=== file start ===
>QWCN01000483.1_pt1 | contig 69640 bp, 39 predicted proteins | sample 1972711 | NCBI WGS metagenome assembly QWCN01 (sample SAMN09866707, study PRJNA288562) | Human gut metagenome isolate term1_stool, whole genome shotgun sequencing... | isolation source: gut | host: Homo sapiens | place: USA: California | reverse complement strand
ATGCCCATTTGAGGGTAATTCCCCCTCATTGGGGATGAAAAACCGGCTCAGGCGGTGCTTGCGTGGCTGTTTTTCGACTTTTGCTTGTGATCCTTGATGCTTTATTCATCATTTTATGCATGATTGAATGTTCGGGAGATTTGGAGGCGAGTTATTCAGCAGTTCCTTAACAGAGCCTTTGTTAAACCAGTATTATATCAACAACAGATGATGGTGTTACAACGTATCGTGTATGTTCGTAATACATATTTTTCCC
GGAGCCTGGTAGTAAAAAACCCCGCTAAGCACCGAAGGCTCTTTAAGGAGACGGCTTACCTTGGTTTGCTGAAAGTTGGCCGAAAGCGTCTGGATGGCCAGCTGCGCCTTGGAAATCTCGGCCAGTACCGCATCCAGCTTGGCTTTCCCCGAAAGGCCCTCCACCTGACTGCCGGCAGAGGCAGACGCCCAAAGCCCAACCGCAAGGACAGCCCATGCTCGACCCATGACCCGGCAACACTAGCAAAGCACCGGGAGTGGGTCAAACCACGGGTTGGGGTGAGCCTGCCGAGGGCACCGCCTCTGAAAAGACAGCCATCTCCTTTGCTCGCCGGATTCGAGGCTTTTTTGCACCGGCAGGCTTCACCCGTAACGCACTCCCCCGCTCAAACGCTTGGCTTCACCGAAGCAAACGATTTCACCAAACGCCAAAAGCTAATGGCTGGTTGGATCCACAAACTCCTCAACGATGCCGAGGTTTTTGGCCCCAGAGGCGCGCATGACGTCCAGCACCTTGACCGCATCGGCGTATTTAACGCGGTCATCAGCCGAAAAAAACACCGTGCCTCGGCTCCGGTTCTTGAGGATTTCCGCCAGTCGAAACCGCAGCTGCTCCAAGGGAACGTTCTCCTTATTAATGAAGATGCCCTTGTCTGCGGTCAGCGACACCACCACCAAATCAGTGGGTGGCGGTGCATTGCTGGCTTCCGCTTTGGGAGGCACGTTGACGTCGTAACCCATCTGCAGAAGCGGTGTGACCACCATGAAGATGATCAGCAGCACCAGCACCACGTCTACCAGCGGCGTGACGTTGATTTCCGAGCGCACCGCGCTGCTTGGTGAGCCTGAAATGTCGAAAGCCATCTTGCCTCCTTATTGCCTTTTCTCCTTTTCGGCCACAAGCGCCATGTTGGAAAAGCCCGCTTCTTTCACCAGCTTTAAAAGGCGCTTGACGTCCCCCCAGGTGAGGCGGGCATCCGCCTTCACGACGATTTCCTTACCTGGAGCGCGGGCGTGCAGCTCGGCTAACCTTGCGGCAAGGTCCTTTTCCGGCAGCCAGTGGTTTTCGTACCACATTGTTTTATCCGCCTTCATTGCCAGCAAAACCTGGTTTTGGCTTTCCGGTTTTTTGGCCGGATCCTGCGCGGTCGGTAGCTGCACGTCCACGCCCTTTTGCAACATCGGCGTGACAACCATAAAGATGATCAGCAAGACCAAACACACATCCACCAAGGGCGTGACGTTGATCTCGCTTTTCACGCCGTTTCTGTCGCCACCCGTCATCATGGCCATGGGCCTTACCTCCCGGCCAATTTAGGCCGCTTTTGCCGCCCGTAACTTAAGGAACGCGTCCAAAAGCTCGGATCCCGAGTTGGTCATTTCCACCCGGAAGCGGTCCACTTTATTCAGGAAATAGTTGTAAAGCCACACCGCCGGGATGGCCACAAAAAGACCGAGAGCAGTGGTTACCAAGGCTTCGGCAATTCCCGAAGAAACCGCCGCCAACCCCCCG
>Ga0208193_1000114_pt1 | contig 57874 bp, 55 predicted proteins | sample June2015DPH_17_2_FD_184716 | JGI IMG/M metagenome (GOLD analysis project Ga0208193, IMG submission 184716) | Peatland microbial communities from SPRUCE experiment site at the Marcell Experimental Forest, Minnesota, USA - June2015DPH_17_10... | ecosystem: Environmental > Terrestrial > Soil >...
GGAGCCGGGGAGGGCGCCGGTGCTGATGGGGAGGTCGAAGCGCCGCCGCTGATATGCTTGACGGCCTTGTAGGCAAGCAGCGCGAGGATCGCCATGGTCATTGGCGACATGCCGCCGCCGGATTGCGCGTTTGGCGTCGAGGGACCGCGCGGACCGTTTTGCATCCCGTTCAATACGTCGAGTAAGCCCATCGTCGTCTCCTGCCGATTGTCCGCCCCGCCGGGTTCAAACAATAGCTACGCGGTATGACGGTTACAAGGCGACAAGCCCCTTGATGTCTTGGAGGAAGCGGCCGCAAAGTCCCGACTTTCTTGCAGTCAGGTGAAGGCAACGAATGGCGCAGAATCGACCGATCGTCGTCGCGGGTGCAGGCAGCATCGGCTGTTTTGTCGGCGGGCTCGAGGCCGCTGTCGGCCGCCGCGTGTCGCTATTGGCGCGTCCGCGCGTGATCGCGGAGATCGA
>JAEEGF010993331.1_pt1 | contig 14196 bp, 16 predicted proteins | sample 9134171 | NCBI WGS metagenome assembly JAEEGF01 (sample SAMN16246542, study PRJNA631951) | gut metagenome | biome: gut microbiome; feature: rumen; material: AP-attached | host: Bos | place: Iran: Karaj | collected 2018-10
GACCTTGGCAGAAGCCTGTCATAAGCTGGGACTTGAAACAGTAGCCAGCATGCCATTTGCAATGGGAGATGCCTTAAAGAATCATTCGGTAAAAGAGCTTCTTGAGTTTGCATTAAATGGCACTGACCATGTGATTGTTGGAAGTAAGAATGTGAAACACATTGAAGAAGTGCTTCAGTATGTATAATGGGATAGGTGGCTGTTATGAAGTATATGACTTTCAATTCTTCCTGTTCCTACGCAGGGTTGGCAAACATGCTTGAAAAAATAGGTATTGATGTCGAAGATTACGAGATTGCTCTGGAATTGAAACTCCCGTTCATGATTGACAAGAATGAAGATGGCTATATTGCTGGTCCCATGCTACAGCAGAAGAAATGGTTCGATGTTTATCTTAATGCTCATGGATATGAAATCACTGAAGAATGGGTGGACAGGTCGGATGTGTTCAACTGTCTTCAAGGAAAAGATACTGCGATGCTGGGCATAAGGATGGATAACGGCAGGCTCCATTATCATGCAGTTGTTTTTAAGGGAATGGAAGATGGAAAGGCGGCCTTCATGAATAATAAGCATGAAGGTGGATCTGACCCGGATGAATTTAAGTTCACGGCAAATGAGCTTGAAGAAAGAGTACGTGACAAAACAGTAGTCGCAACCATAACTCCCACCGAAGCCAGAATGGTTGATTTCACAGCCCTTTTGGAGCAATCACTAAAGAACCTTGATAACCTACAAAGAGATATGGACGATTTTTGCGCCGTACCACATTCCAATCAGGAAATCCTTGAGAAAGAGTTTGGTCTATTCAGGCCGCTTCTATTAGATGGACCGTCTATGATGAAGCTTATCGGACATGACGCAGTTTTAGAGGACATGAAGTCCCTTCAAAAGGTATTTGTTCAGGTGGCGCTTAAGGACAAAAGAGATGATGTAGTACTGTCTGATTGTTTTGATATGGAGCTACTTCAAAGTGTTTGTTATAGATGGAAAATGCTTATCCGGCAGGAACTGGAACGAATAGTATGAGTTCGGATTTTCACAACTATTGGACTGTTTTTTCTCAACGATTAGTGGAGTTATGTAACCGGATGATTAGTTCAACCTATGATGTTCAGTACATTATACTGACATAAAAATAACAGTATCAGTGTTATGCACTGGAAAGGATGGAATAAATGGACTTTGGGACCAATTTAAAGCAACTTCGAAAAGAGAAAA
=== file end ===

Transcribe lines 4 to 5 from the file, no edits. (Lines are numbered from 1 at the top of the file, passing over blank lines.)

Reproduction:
>Ga0208193_1000114_pt1 | contig 57874 bp, 55 predicted proteins | sample June2015DPH_17_2_FD_184716 | JGI IMG/M metagenome (GOLD analysis project Ga0208193, IMG submission 184716) | Peatland microbial communities from SPRUCE experiment site at the Marcell Experimental Forest, Minnesota, USA - June2015DPH_17_10... | ecosystem: Environmental > Terrestrial > Soil >...
GGAGCCGGGGAGGGCGCCGGTGCTGATGGGGAGGTCGAAGCGCCGCCGCTGATATGCTTGACGGCCTTGTAGGCAAGCAGCGCGAGGATCGCCATGGTCATTGGCGACATGCCGCCGCCGGATTGCGCGTTTGGCGTCGAGGGACCGCGCGGACCGTTTTGCATCCCGTTCAATACGTCGAGTAAGCCCATCGTCGTCTCCTGCCGATTGTCCGCCCCGCCGGGTTCAAACAATAGCTACGCGGTATGACGGTTACAAGGCGACAAGCCCCTTGATGTCTTGGAGGAAGCGGCCGCAAAGTCCCGACTTTCTTGCAGTCAGGTGAAGGCAACGAATGGCGCAGAATCGACCGATCGTCGTCGCGGGTGCAGGCAGCATCGGCTGTTTTGTCGGCGGGCTCGAGGCCGCTGTCGGCCGCCGCGTGTCGCTATTGGCGCGTCCGCGCGTGATCGCGGAGATCGA